You can read Marco's report here and Hitomi's report here and Marina's report here.

You can see all three of them in a video explaining the Red for Adult Ed campaign here.

You can read Marco advice on getting people involved in school community leadership here.  This advice was part of a student led workshop at the CCAE Bay Conference in March 2014

Here are the results of the survey that San Mateo Adult School students created to find out what students want for the future of Adult Education.

In November of 2013, a team of SMAS students met with students from Berkeley Adult School to share information and encourage advocacy to save Adult Education.

Berkeley Adult School and San Mateo Adult School students in conversation
In January, US Dept of Ed Asst Secretary for Vocational and Adult Education Dr. Dann-Messier and Director of Adult Ed Cheryl Keenan visited San Mateo Adult School.  Dr. Dann-Messier met with students in a roundtable discussion to hear their opinions.  You can read Marina's report about the event here.
Dr. Dann-Messier with SMAS students and administration

In January of this year, Hitomi, Marco, and Marco attended a Legislative Oversight Hearing on Adult Ed.  You can read their reports here (Hitomi), here (Marco), and here (Marina.)

Marina, Hitomi, and Marco
speaking at the Legislative Oversight Hearing on Adult Education

This Spring, San Mateo Adult School ESL students celebrated Adult Education Week with a Poster Contest and an Essay Contest.

You can read Susana's essay about how the Adult School helps her here and Galyna's here and Saul's here and Karen's here and Kevin's here and Ignacio's here and Patricia's here.

And here are a few of the wonderful posters the students made about why Adult Education Matters.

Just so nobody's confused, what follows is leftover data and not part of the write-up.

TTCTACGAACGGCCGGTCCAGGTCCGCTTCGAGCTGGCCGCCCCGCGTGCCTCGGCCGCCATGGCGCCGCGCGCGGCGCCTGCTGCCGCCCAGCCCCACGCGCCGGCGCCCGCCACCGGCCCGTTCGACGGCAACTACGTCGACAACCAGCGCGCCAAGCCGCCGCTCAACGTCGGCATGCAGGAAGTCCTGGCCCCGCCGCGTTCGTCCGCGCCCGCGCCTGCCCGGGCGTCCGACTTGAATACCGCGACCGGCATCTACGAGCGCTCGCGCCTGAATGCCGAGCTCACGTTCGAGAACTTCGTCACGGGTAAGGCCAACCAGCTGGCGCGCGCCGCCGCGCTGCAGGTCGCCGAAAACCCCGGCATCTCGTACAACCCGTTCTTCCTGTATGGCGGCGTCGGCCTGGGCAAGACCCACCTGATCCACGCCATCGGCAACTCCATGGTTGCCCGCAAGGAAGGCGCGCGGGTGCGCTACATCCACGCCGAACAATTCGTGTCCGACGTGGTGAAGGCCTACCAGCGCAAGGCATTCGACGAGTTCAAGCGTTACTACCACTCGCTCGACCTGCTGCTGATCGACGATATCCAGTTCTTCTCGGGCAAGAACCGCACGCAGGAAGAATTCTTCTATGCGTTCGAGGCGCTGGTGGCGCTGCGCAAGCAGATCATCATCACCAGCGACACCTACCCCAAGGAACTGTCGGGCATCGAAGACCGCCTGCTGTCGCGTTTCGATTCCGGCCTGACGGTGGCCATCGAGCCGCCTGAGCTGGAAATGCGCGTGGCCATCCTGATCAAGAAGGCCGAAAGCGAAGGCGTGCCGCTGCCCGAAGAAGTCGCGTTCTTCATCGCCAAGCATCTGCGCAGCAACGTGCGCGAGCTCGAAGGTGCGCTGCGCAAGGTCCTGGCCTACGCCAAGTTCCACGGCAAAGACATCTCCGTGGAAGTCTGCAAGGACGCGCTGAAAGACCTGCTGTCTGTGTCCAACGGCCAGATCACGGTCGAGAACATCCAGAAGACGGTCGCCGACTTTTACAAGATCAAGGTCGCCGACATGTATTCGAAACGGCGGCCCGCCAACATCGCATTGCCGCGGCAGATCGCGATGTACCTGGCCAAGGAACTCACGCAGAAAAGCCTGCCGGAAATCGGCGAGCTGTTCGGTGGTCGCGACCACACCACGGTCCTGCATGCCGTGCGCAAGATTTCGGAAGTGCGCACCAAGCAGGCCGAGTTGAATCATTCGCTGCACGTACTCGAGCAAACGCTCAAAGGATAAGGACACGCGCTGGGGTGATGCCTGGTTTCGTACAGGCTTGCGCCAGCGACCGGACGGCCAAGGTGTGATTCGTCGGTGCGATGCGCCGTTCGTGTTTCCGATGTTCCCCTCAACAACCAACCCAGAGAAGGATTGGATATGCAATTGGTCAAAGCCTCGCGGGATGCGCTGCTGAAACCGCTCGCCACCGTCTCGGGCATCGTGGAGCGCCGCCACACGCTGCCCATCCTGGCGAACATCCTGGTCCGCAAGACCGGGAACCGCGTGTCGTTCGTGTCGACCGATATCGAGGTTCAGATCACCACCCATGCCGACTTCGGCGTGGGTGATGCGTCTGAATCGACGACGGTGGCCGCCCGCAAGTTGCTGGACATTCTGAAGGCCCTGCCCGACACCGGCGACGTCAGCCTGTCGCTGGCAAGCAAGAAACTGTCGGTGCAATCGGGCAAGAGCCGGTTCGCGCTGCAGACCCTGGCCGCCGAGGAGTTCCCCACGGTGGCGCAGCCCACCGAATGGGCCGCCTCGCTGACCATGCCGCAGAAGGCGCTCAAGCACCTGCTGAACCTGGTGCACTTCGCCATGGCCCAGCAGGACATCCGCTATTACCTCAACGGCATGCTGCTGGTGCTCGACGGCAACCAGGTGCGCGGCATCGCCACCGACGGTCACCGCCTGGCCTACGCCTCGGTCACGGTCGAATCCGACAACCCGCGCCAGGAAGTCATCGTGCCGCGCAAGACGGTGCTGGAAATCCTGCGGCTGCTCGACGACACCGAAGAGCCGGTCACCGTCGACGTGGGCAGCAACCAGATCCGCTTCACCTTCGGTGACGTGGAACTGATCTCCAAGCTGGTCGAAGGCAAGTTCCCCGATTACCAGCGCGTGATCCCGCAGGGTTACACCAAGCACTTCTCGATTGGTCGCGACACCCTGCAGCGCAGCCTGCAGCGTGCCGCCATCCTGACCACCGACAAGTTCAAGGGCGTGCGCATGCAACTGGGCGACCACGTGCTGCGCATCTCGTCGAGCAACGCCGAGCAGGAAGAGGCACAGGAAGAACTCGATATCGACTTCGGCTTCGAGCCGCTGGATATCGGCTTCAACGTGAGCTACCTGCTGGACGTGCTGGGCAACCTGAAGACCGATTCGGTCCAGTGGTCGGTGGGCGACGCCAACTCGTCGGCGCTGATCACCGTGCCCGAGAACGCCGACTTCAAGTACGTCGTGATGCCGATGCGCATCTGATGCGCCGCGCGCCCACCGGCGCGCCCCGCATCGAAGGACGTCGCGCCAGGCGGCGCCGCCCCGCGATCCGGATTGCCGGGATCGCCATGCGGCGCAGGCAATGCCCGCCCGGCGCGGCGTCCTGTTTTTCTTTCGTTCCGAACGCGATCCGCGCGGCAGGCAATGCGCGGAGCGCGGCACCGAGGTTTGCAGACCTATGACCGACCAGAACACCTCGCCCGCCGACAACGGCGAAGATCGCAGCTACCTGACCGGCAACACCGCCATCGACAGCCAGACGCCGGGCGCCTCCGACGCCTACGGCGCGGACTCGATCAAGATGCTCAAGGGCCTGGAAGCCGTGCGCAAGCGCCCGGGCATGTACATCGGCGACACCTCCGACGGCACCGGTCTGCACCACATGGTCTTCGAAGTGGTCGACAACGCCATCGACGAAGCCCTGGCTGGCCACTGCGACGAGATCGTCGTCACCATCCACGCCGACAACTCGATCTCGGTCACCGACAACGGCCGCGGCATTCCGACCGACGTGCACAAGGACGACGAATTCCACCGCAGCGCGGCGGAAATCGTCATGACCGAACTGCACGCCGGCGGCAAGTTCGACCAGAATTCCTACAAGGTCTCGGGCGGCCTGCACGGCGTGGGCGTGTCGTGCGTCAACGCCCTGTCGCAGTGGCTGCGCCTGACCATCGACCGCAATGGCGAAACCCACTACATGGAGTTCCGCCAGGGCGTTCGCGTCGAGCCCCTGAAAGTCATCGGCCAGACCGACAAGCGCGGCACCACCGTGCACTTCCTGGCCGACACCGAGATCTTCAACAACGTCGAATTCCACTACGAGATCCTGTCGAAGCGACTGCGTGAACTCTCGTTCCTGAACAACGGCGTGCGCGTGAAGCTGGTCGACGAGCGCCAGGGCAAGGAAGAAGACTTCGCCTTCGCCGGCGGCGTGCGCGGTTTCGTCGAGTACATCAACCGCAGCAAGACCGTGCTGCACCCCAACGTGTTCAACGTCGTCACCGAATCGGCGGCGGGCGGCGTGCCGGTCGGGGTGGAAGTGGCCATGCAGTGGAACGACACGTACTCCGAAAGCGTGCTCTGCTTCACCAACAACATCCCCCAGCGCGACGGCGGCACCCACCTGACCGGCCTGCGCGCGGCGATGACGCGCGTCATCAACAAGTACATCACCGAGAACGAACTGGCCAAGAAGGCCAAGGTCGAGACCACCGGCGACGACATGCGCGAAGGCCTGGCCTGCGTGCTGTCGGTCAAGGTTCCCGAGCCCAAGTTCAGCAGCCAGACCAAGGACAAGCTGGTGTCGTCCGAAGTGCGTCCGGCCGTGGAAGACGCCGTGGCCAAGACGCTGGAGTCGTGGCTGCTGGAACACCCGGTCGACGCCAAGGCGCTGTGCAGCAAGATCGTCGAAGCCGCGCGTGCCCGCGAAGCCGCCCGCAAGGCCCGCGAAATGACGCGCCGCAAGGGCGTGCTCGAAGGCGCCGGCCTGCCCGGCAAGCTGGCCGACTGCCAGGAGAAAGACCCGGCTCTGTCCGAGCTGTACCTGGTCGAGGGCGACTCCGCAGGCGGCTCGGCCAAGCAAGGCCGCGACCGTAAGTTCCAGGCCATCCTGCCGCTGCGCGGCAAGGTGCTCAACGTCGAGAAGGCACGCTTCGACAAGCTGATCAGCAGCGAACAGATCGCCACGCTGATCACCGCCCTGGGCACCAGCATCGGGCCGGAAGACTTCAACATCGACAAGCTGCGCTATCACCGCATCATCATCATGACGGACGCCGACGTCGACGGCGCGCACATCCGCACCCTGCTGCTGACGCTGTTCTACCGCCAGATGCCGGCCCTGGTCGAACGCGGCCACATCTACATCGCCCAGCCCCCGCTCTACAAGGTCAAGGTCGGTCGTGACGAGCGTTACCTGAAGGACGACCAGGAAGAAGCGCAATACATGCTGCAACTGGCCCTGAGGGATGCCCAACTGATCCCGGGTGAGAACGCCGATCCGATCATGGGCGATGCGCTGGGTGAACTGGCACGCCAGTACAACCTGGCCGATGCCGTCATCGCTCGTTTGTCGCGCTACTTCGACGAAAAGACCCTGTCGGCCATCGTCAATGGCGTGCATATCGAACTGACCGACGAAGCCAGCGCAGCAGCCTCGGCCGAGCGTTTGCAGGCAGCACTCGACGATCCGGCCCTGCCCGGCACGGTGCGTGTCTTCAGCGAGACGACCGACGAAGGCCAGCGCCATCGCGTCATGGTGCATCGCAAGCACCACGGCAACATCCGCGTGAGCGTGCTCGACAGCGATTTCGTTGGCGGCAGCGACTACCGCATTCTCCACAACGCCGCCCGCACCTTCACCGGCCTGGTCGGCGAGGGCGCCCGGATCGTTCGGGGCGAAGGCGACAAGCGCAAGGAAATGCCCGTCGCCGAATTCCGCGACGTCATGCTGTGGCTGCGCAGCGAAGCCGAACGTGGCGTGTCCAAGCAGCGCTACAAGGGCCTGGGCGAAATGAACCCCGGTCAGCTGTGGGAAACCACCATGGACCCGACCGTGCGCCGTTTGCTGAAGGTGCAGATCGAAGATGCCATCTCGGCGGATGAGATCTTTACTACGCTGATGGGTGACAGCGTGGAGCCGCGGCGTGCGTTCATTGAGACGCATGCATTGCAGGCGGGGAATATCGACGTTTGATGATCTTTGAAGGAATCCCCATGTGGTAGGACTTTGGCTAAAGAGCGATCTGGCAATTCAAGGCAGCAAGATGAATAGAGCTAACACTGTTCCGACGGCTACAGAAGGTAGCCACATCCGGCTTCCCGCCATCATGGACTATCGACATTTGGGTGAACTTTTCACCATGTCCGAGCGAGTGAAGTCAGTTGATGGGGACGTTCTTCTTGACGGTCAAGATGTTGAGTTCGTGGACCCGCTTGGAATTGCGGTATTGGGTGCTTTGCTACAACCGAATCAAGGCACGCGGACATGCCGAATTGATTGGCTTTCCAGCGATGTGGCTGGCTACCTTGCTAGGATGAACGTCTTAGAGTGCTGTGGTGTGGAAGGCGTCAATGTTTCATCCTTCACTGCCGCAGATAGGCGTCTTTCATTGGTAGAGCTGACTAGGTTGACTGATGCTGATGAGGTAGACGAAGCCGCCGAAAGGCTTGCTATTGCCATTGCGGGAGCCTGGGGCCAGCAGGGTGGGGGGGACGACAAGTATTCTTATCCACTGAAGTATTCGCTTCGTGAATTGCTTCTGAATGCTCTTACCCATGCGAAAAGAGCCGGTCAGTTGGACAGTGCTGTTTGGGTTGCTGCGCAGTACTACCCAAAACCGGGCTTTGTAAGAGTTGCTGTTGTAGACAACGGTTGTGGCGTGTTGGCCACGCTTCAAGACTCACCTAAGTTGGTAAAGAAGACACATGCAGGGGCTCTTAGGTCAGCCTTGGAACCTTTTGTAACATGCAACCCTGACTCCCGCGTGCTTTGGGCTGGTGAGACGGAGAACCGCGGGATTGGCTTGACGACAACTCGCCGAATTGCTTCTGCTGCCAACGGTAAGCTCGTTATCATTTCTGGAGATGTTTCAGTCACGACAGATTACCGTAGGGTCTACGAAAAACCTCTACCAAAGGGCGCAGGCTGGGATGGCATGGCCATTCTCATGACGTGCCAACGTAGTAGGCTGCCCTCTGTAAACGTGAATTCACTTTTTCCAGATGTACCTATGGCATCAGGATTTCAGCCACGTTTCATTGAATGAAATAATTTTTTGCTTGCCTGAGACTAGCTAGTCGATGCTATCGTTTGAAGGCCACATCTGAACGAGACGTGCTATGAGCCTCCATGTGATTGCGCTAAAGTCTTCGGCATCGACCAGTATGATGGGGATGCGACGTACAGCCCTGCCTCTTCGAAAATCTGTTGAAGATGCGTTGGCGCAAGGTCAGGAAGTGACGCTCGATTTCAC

In 2013, ESL Students celebrated Adult Education Week with many activities.  You can read about the many things they did here.  You can read some of the student essays here, and here and here. and here.

The ESL Writing Intensive Class worked on a number of letter and essay projects.  Here is an essay about Adult Education by Elsa Teixara.  And here is a collection of letters written to the Legislature.

And here is an essay by a San Mateo Adult School GED student about her experience studying for the GED at SMAS.

The SMAS Student Council takes provides both leadership and funding for many efforts.

Selling t-shirts and buttons at CCAE Bay Conference

The SMAS Student Council pays for and sells t-shirts, buttons, bumper stickers, and posters to promote Adult Education and Red for Adult Ed.  It paid for the two Adult Education Matters banners.  And it has funded and promotes many other efforts to save Adult Education, including Red for Adult Ed Tuesdays and stamps and stationary for Red Letter Day letter writing campaigns.

Red Letter Day
Student Letter Writing Campaign to the Legislature and Governor

SMAS student leadership was profiled in this San Mateo Daily Journal article, "Active advocates at adult school’s student councils: Students organize events, share opinions on policies and priorities."

A Student Council Representative invited Univision to visit SMAS during the 2013 Adult Education week. 

SMAS student leaders have spoken at the San Mateo Union High School District Board meetings.

Check out the adulteducationmatters website with 14 testimonial videos from current or former Adult Ed students.

And this video of Older Adults Student Herb Alonzo speaking at the SMAS Press Conference:

Or the many other videos of students speaking at the press conference which you can find at the AdultEdMatters and TeacherBruce1 youtube channels.

You can read about the press conference in this San Mateo Daily Journal article, "Worry grows over possible adult school cuts."

And don't miss this student-made video:  CA Adult Schools:  To Be or Not.

Those are a few examples of San Mateo Adult School students expressing their opinions, lifting their voices, sharing their wisdom about Adult Education - why it matters, what they need, what they want.

There are plenty more! I just got tired trying to link to all of them.  Check out for more.

There are also plenty of examples of student action outside of San Mateo Adult School, including: